Saturday, 21 February 2015

Measles Can Rob a Child's Sight, Doctors Warn


Severe complications might damage cornea, retina or optic nerve

WebMD News from HealthDay

By Maureen Salomon

HealthDay Reporter

FRIDAY, Feb. 20, 2015 (HealthDay News) -- In the midst of the current resurgence of measles across the United States, many people may still believe it's a harmless, transient disease.

But experts warn that even before the telltale skin rash appears, the infection typically shows up in the eyes. In rare cases, measles can trigger long-term vision problems and even blindness.

Also, one or two of every 1,000 children who get measles will die from it, according to the U.S. Centers for Disease Control and Prevention.

"It's not as simple as you get the measles and that's it," said Dr. Jonathan Song, an associate professor of ophthalmology at the Keck School of Medicine at the University of Southern California, in Los Angeles.

Severe complications from measles can include brain swelling that -- along with irritation or clouding of the eye's cornea -- can rob children of their sight.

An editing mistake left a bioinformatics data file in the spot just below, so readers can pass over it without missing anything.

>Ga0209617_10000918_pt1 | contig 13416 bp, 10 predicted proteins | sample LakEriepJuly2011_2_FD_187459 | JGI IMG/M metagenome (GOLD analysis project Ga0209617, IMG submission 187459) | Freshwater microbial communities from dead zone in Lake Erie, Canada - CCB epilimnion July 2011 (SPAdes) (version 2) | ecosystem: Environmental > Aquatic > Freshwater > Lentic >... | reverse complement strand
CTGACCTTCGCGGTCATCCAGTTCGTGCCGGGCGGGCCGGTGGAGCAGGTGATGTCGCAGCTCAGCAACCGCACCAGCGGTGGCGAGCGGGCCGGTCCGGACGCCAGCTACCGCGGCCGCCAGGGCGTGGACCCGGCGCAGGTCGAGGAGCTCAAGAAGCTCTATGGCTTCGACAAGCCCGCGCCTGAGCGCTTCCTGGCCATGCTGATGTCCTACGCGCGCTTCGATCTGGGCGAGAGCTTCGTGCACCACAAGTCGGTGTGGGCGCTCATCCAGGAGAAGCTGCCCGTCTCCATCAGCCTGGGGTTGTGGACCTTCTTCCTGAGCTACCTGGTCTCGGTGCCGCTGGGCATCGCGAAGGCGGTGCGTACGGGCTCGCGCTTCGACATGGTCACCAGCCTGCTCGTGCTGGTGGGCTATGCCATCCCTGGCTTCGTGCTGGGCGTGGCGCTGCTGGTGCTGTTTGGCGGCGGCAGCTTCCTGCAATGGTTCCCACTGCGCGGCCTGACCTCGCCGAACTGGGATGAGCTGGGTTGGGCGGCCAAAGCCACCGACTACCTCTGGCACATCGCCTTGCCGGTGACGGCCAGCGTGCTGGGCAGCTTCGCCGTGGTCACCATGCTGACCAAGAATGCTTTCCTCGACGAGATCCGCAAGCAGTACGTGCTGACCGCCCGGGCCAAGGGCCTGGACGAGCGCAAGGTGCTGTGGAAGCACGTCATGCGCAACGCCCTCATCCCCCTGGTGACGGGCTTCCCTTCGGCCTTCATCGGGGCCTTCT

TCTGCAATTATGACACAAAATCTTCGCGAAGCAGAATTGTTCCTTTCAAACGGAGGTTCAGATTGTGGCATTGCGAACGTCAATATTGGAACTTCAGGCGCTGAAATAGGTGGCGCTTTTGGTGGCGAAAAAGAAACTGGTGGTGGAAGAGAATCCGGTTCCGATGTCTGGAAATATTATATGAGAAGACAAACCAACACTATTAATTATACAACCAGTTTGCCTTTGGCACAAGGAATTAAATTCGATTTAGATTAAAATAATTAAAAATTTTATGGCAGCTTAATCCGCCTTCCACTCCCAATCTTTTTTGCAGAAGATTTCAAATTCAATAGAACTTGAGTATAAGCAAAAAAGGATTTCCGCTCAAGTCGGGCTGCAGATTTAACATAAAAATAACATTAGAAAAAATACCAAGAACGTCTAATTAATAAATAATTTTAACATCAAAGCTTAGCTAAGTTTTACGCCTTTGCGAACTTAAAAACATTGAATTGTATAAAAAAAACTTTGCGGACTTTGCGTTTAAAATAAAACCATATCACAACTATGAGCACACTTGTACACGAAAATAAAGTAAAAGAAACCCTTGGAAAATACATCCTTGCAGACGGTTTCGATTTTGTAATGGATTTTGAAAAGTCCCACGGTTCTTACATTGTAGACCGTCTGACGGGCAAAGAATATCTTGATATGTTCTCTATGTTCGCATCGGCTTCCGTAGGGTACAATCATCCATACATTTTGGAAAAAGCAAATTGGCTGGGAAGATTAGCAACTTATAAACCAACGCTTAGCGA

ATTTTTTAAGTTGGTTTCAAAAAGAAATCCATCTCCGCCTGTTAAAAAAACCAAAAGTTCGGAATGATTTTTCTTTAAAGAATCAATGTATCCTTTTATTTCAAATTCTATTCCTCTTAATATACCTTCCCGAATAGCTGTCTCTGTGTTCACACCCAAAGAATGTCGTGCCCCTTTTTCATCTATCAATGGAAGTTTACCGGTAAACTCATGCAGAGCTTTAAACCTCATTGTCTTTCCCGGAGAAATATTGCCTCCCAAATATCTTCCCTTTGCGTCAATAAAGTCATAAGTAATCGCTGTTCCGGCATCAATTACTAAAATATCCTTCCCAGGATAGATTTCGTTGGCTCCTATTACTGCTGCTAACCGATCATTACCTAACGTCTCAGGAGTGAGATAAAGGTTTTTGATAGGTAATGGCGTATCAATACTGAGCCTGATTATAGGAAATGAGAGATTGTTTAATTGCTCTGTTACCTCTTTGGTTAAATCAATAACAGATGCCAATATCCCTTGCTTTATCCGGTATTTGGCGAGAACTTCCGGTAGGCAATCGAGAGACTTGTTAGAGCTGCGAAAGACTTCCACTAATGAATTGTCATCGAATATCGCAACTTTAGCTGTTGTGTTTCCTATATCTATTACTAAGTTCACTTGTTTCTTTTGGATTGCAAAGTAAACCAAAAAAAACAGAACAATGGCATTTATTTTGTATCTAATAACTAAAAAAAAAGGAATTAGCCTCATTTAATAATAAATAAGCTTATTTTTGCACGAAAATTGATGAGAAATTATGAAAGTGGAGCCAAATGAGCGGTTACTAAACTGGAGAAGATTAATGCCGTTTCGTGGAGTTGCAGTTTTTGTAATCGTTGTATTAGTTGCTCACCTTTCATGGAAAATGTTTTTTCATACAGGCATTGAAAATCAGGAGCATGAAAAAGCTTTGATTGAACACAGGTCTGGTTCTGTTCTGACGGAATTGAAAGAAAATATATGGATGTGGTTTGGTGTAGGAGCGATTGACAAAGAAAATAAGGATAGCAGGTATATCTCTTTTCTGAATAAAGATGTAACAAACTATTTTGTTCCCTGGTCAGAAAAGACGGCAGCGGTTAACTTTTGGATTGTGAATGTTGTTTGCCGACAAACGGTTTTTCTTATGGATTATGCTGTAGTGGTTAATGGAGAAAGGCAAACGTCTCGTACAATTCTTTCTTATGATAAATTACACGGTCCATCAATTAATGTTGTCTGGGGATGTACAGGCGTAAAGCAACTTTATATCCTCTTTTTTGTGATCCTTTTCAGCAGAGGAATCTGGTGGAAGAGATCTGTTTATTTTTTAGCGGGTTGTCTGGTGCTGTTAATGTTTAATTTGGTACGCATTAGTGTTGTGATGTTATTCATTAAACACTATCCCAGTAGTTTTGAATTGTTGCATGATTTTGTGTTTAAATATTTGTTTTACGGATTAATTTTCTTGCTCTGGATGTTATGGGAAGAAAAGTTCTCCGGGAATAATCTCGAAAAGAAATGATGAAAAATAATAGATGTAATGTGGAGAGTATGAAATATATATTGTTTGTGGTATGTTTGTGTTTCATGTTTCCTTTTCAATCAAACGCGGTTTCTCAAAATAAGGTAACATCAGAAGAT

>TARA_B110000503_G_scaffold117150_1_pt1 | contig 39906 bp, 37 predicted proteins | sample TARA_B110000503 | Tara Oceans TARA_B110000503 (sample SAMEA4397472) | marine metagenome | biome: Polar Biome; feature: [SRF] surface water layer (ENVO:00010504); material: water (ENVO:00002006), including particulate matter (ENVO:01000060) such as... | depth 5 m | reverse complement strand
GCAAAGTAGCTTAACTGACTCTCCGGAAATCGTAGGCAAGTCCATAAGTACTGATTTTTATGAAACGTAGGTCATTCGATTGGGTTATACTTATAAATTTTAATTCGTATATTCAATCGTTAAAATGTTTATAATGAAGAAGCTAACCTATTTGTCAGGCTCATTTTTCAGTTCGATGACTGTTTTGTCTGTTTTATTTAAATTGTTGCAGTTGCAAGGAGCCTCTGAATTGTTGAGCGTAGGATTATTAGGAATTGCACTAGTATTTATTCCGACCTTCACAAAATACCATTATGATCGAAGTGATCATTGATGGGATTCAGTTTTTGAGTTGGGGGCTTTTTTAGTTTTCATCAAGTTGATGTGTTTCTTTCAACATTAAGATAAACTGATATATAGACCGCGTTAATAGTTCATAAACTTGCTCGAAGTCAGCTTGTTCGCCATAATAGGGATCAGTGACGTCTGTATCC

"Almost all people who get measles will get the red eyes called conjunctivitis," Song said. "Once they get red eyes ... they can develop inflammation of the cornea, which can break down the cornea and lead to scarring and even blindness."

The CDC reported 141 people from 17 states and Washington, D.C., were known to have measles as of Feb. 13, and most of them had not been immunized. The vast majority of those recently infected are part of a large, ongoing multistate outbreak linked to Disneyland in California.

Measles causes up to 60,000 cases of blindness worldwide each year, according to a survey published by the U.S. National Library of Medicine. Most of those blinded by the infection are in developing nations and suffer from a vitamin A deficiency.

But regardless of nutritional status, children can develop measles-related vision complications either because their mothers contracted the virus during pregnancy, or by acquiring measles during childhood, eye experts said.

"The most common eye complications don't cause vision loss and are temporary," said Dr. Jane Edmond, a pediatric ophthalmologist at Texas Children's Hospital in Houston.

"But the rare encephalitis [brain swelling] that can occur with measles in a child can be devastating and of course, the eyes are hooked up to the brain, so another way to affect vision is through this brain-based injury," said Edmond, who is also a spokesperson for the American Academy of Ophthalmology.

source : Measles Can Rob a Child's Sight, Doctors Warn

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